The Anger in DLC End-of-Life

  • By: CM Boots-Faubert
  • Posted 24th Apr 2012

Need For Speed: Carbon

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To the average cup-half-full gamer, Downloadable Content (DLC) is a good way to provide continued support for a video game title following its official release, which secures the place of a game in their current game play rotation list and is thought to promote a more active continuation of support for a title; many gamers believe that the DLC path widely improves the speed on the part of the developer to correct any game-breaking bugs, so bonus!

The cup-half-empty crowd's POV views DLC as a very effective -- if sometimes unfair -- path towards adding a new revenue stream to the video game market... At its worse many gamers suspect that the existence of pre-release DLC actually deprives them of content in the game that they feel should have been included as part of the base game... And forget about the issue of online tokens and licenses that have become an active effort on the part of game publishers to rake in some profit for used game sales; that's a subject for a different article entirely.

"When a game comes out and it is quickly followed by DLC that is not necessarily a bad thing," Chuck Risner, observes. "But when the DLC comes out a week after the game is released, and you plunk down your $12 and enter the code only to watch as the new maps, story content, and items -- what should reasonably be half-a-gig or more in download time -- just magically appears in the game in a matter of seconds, that is not DLC, it is you unlocking content in a game that was already present on the disc for the base game at launch, and that is just plain wrong!"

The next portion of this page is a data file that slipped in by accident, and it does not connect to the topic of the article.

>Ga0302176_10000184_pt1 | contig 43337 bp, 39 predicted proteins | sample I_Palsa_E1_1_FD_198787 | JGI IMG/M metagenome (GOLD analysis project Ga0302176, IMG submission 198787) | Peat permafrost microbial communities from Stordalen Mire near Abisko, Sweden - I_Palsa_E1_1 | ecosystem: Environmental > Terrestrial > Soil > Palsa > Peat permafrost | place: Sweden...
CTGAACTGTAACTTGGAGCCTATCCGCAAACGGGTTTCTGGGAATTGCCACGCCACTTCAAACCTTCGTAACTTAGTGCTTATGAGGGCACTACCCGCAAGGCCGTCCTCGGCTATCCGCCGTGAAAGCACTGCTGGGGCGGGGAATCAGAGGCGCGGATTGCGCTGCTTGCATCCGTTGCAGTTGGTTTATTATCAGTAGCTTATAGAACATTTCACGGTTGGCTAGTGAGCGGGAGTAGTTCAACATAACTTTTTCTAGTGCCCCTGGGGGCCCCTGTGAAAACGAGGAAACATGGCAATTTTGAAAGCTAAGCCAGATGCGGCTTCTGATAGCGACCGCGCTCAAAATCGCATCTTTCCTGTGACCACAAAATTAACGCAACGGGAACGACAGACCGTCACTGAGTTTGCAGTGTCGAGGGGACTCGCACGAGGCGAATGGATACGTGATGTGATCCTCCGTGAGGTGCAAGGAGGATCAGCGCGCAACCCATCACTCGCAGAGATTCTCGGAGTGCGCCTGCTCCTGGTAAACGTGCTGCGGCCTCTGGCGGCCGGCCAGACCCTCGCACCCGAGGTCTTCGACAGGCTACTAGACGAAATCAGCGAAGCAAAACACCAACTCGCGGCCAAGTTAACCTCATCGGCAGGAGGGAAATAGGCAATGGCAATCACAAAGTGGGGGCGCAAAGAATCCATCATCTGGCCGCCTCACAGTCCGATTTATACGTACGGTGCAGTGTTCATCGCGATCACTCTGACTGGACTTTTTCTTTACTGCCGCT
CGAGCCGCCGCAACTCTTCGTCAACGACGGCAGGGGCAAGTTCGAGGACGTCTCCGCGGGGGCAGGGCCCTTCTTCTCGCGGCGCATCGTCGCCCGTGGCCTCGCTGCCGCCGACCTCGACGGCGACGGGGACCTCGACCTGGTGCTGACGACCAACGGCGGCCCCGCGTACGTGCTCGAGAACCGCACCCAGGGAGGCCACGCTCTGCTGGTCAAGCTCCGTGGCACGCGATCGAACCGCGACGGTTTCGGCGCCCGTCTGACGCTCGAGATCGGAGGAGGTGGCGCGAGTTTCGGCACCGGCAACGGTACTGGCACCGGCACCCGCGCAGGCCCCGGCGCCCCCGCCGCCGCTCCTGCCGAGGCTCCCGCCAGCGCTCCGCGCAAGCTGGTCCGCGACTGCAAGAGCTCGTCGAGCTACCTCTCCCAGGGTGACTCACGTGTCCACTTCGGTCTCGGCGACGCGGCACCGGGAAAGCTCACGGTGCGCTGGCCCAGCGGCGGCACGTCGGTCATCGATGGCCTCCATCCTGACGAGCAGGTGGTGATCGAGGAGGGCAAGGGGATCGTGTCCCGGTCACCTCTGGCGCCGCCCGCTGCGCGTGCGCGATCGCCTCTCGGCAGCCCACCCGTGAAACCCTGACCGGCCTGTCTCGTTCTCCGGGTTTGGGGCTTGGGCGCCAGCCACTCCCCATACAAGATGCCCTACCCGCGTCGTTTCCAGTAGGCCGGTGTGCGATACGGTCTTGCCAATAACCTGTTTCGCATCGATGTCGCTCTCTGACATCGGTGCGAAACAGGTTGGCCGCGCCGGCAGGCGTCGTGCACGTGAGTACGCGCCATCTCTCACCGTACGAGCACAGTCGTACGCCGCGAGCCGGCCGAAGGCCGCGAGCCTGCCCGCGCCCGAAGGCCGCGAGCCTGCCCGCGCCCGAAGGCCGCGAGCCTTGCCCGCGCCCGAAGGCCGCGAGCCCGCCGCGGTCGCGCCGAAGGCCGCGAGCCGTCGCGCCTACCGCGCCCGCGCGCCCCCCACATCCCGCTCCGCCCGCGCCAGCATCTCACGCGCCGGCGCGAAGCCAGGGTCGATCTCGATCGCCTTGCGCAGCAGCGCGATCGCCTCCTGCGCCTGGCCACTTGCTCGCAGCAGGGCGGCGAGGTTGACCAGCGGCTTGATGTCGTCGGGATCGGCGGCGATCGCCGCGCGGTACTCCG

Risner is not alone in feeling that way -- a lot of gamers have expressed their irritation with the increasingly popular practice by game developers and publishers for bundling "DLC" onto the disc for a new game release and then selling access to it after the game has been purchased -- you only have to wander through online chat boards or Google the subject to find a lot of disappointed and frustrated gamers.

The LA-based gamer (and fan of Microsoft's Xbox 360 platform) considers himself a "Professional" gamer, and among his circle of gaming friends the phrase "Downloadable Content" should mean just that -- new content that you have to download to add to a game, not pre-existing content that the publisher expects you to pay extra for just to unlock it on the game disc you already paid $60 for.

"The idea of making a game and then building into it content that you intend to force the customer to pay extra for? That is obscene!" says Trina Kloph, one of Risner's gaming buddies. "How do you justify that? The rationale for charging a fee for DLC is that it costs money to develop the content, to create the new content; after a game has been finished they create teams of programers who build this new content and then add it to a game by making it available for a fee on the Xbox Marketplace.